Play Store delists nine apps spreading Facebook credential-stealing Chinese Trojan
In yet another instance highlighting how easy it is to fall prey to cybercriminals and trojans, Google has just delisted nine apps from the Play Store when they were found to be stealing users' Facebook login credentials. The applications described as "stealer Trojans" had many thousand installs and one of the delisted apps had been installed over five million times. Here are more details.
Trojan malware appears like legitimate software, harbor criminal/malicious intent
Antivirus software provider Kaspersky defines a Trojan as a type of malware disguised as legitimate software. Usually, Trojans don't perform any malicious activity but install critical malicious modules for cybercriminals who can affect your devices in many ways. The name "Trojan" is derived from the ancient story of the Greek Trojan horse packed with soldiers that let the Greeks conquer the city of Troy.
Applications sought victim's Facebook login to remove in-app advertisements
The nine malicious apps were identified by Dr.Web. The applications accompanied by their download count are PIP Photo (5.8+ million), Processing Photo (500,000+), Rubbish Cleaner and Horoscope Daily (100,000+ each), App Lock Keep (50,000+), Lockit Master (5,000+), Horoscope Pi (1,000), and App Lock Manager. The applications perform legitimate functions and behave normally, except for the Facebook login option that allegedly removes in-app ads.
Malicious Trojan logged data in Chinese, suggesting potential Chinese origin
In a blog post, Dr.Web explained that the attackers were capturing Facebook login data but the technique could be used to steal login credentials for any service they please. Notably, a malicious Trojan called Android.PWS.Facebook.15 bundled with these apps logs data in Chinese, which could hint at its possible origin. Variations of this Trojan have also been reported earlier.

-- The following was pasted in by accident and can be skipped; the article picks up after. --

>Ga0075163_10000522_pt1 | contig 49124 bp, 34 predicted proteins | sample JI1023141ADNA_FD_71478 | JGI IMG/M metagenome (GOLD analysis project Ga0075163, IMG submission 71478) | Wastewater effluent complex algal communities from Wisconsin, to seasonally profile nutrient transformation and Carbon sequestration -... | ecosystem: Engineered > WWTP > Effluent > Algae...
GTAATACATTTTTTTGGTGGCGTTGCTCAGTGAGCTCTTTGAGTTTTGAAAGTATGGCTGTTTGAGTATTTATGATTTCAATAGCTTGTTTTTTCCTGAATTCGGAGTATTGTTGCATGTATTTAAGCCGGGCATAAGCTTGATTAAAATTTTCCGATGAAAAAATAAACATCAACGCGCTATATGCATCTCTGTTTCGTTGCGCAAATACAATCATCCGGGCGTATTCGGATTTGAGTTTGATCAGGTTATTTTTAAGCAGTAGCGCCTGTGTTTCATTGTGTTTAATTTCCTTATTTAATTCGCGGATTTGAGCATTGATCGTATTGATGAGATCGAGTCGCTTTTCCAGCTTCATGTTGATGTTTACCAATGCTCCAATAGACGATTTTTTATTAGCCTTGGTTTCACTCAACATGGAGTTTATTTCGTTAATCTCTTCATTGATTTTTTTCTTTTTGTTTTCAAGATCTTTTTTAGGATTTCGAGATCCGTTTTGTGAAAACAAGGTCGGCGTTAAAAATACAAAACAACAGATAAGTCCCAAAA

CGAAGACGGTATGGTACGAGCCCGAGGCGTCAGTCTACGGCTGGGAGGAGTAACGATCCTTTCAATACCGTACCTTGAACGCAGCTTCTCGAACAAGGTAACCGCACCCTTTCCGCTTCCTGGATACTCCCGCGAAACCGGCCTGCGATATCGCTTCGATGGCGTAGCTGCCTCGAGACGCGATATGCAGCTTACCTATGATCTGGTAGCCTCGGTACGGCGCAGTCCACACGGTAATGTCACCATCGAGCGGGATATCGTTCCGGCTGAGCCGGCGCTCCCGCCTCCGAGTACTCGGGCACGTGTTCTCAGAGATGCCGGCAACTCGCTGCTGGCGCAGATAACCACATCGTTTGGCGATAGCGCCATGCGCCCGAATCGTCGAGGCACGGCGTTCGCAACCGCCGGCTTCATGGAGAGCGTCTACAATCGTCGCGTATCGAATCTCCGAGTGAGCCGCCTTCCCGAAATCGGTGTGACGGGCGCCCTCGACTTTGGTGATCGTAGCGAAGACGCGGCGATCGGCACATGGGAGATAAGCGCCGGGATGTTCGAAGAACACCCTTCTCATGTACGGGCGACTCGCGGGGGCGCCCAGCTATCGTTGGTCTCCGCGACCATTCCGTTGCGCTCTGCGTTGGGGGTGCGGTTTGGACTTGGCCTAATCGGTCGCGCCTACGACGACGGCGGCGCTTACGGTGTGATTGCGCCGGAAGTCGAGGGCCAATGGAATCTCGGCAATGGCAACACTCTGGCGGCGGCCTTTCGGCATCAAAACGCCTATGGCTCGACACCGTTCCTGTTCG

If you've used the delisted apps, immediately change Facebook password
If you have any of the aforementioned apps installed, we would recommend that you immediately uninstall them and change your Facebook password. It also helps to enable two-factor authentication on Facebook. Ars Technica reported that the developers of the nine delisted applications have been banned from submitting any new applications to the Play Store. However, that doesn't mean the threat has been eliminated completely.
The now-delisted malicious applications continue to live on the internet
Delisted and paid applications can still be downloaded by unsuspecting victims via app aggregator websites such as APKPure and third-party app stores like ACMarket. Moreover, the blacklisted developers can always re-apply using a different name for listing apps on the Play Store by paying Google a one-time fee of $25. In such scenarios, it's essential that you preemptively identify potential malware.
Developers seeking credentials to disable monetized advertisements could monetize credentials
In-app advertisements are a revenue stream for app developers. Advertisers pay them so you can continue using the app for free, albeit with intermittent ads. Most legitimate developers offer a one-time in-app purchase for transitioning to an ad-free experience. However, we think that when developers seek login credentials to stop showing you ads, it's almost as though they stand to monetize your credentials.